It grows mainly in Central and Western China, North Vietnam. Cultivated in China and other states of Tropical Asia, Africa, South America, West Indies, Australia, New Zealand, subtropics of the USSR.
Deciduous tree 8-10 m tall. Leaves are alternate, glabrous, leathery, 7-20 cm long, broadly ovate or heart-shaped, long-petiolate. Inflorescences loose, from heterosexual flowers. The fruits are drupe-shaped, large, up to 6 cm in diameter, smooth, on long stalks, mature – woody, dark brown. The seeds are large, the seed kernel is ivory, oily.
Seeds contain 48-57% fatty oil, unsurpassed in quality, which dries quickly. It is approximately 80% composed of eleostearic acid:
The peculiar chemical configuration of this acid gives tung oil its specific properties – the ability to polymerize and dry quickly. A film of tung oil protects metal from corrosion, and wood from soaking, destruction by fungi, etc. The technical significance of tung oil is enormous. It is valuable for medical equipment, for applying an anti-corrosion film. In medicine in China and the countries of Indochina, it is used as an emetic and laxative, and is also part of ointments for boils and burns.
The plant contains liquid fats (oils).
PLANTS CONTAINING FATS (FATTY OILS)
Fats are composed almost entirely of triglycerides of high molecular weight fatty acids. They are accompanied by pigments, sterols, vitamins and some other fat-soluble substances.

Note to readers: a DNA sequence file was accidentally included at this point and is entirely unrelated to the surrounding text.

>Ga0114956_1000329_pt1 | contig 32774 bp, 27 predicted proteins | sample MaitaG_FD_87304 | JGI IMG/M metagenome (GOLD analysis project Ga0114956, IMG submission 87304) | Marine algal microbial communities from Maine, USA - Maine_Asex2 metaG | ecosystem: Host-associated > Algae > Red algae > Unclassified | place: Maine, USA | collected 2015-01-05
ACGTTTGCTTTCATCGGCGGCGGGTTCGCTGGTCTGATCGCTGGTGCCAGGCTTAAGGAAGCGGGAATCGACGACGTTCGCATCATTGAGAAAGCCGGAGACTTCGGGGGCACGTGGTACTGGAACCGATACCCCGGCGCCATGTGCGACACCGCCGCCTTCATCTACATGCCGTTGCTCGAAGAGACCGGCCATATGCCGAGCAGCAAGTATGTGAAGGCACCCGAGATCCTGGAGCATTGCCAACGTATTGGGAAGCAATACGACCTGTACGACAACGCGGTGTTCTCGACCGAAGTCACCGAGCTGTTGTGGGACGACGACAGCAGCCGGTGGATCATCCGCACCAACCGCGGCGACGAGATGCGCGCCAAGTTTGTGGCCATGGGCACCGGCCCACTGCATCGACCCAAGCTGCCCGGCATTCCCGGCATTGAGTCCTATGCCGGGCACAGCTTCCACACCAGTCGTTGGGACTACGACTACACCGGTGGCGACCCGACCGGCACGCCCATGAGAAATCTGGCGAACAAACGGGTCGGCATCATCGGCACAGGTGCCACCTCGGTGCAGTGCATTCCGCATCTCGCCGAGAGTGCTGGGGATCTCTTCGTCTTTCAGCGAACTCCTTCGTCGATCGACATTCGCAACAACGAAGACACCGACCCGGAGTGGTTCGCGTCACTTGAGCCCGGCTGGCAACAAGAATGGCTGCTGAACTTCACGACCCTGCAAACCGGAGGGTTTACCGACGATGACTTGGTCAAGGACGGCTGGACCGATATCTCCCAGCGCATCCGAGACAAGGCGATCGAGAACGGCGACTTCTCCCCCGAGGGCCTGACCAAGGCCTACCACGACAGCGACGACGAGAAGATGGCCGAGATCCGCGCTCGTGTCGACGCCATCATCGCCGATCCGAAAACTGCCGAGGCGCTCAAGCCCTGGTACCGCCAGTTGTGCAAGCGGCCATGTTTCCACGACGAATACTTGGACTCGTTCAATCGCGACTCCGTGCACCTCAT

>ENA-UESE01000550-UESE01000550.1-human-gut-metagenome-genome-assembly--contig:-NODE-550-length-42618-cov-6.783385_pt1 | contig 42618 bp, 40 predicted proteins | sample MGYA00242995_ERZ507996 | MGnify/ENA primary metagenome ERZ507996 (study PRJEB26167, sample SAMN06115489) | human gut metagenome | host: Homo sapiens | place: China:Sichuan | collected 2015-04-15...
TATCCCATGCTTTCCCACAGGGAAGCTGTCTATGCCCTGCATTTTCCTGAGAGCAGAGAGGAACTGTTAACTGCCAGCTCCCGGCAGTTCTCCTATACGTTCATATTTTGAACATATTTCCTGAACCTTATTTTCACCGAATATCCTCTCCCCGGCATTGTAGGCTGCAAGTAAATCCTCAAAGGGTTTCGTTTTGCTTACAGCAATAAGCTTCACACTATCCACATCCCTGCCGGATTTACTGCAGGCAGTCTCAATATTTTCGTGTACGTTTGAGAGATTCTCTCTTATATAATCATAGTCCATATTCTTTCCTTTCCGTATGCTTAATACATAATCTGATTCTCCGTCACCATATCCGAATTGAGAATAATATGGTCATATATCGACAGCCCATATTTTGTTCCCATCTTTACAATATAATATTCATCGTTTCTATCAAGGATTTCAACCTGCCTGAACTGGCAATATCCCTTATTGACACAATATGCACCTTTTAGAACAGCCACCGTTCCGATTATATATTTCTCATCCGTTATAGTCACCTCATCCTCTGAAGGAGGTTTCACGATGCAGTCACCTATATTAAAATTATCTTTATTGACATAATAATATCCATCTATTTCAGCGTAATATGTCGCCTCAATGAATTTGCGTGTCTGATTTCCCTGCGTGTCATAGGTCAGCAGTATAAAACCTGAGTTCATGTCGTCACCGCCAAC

The fatty acids that make up triglycerides can be saturated or unsaturated. Most often, triglycerides contain the fatty acids listed in the table.
Fats are not individual substances – they are mixtures of triglycerides. In the formation of fats, the law of maximum heterogeneity prevails – more than 1300 currently known fats are formed by “multi-acid” triglycerides, and fatty acids of different composition (for example, stearinodiolein, palmitinooleinolinolein, etc.). Fats, consisting of “single acid” triglycerides, are relatively rare in nature (olive oil is triolein, castor oil is triricinolein).
The properties of fats are determined mainly by the composition of fatty acids and their quantitative ratio. Saturated fatty acids form triglycerides of a dense consistency (at traditional temperature), and the density increases with an increase in the number of carbon atoms in the acid (see table). Unsaturated fatty acids form liquid triglycerides.
Liquid fats (oils), spread with a thin layer, can remain liquid (non-drying fatty oils) or, oxidized, gradually turn into a resinous film (drying – a dense film and semi-drying – a soft film). Fatty oils dominated by oleic acid triglycerides are non-drying. The more linoleic and linolenic acids in the oils, the more they are prone to drying out, as can be judged by the iodine number (the number of grams of iodine that can join 100 g of fat at the place of double bonds of unsaturated acids). Approximate limits of iodine numbers: non-drying 80-100, semi-drying 100-140, drying oils 140-200.
Most vegetable fatty oils are obtained by pressing or extracting raw materials with volatile solvents. Freshly obtained (“raw”) fats are purified (refined).